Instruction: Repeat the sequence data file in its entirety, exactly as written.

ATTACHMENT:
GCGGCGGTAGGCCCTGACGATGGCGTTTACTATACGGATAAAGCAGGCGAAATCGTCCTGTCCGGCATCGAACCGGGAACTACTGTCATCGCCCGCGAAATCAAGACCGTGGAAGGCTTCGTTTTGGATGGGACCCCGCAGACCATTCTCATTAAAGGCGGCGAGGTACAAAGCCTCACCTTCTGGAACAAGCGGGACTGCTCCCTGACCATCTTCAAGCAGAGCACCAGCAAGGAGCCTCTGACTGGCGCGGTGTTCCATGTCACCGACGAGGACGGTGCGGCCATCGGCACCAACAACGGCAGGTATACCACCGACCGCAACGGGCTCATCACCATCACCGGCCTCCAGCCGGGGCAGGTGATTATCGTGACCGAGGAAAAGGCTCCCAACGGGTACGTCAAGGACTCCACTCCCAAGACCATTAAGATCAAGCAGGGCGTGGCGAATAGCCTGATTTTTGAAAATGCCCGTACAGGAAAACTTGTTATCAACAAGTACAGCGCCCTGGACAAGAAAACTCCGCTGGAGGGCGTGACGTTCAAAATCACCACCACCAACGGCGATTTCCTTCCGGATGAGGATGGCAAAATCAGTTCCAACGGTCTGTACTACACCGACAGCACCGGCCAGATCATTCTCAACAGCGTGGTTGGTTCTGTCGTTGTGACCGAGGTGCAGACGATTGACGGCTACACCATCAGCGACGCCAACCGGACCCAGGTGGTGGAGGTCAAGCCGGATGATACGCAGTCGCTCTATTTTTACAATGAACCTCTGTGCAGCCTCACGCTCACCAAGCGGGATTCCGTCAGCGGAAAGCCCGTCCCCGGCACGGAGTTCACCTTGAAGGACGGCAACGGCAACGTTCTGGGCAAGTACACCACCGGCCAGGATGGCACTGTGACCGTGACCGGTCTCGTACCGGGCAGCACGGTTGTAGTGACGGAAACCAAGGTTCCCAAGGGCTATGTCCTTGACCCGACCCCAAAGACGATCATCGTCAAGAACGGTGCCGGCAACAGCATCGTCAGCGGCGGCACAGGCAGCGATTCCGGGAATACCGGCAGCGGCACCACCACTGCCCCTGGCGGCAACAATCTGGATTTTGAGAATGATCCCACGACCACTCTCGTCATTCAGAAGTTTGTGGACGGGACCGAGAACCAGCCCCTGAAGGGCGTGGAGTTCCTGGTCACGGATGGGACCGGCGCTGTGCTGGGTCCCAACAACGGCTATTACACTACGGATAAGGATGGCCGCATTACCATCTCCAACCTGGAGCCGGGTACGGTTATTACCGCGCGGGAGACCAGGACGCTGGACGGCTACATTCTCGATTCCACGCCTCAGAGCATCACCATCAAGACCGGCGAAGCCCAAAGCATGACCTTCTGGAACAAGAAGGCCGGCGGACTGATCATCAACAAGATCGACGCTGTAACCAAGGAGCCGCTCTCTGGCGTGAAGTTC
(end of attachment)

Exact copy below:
GCGGCGGTAGGCCCTGACGATGGCGTTTACTATACGGATAAAGCAGGCGAAATCGTCCTGTCCGGCATCGAACCGGGAACTACTGTCATCGCCCGCGAAATCAAGACCGTGGAAGGCTTCGTTTTGGATGGGACCCCGCAGACCATTCTCATTAAAGGCGGCGAGGTACAAAGCCTCACCTTCTGGAACAAGCGGGACTGCTCCCTGACCATCTTCAAGCAGAGCACCAGCAAGGAGCCTCTGACTGGCGCGGTGTTCCATGTCACCGACGAGGACGGTGCGGCCATCGGCACCAACAACGGCAGGTATACCACCGACCGCAACGGGCTCATCACCATCACCGGCCTCCAGCCGGGGCAGGTGATTATCGTGACCGAGGAAAAGGCTCCCAACGGGTACGTCAAGGACTCCACTCCCAAGACCATTAAGATCAAGCAGGGCGTGGCGAATAGCCTGATTTTTGAAAATGCCCGTACAGGAAAACTTGTTATCAACAAGTACAGCGCCCTGGACAAGAAAACTCCGCTGGAGGGCGTGACGTTCAAAATCACCACCACCAACGGCGATTTCCTTCCGGATGAGGATGGCAAAATCAGTTCCAACGGTCTGTACTACACCGACAGCACCGGCCAGATCATTCTCAACAGCGTGGTTGGTTCTGTCGTTGTGACCGAGGTGCAGACGATTGACGGCTACACCATCAGCGACGCCAACCGGACCCAGGTGGTGGAGGTCAAGCCGGATGATACGCAGTCGCTCTATTTTTACAATGAACCTCTGTGCAGCCTCACGCTCACCAAGCGGGATTCCGTCAGCGGAAAGCCCGTCCCCGGCACGGAGTTCACCTTGAAGGACGGCAACGGCAACGTTCTGGGCAAGTACACCACCGGCCAGGATGGCACTGTGACCGTGACCGGTCTCGTACCGGGCAGCACGGTTGTAGTGACGGAAACCAAGGTTCCCAAGGGCTATGTCCTTGACCCGACCCCAAAGACGATCATCGTCAAGAACGGTGCCGGCAACAGCATCGTCAGCGGCGGCACAGGCAGCGATTCCGGGAATACCGGCAGCGGCACCACCACTGCCCCTGGCGGCAACAATCTGGATTTTGAGAATGATCCCACGACCACTCTCGTCATTCAGAAGTTTGTGGACGGGACCGAGAACCAGCCCCTGAAGGGCGTGGAGTTCCTGGTCACGGATGGGACCGGCGCTGTGCTGGGTCCCAACAACGGCTATTACACTACGGATAAGGATGGCCGCATTACCATCTCCAACCTGGAGCCGGGTACGGTTATTACCGCGCGGGAGACCAGGACGCTGGACGGCTACATTCTCGATTCCACGCCTCAGAGCATCACCATCAAGACCGGCGAAGCCCAAAGCATGACCTTCTGGAACAAGAAGGCCGGCGGACTGATCATCAACAAGATCGACGCTGTAACCAAGGAGCCGCTCTCTGGCGTGAAGTTC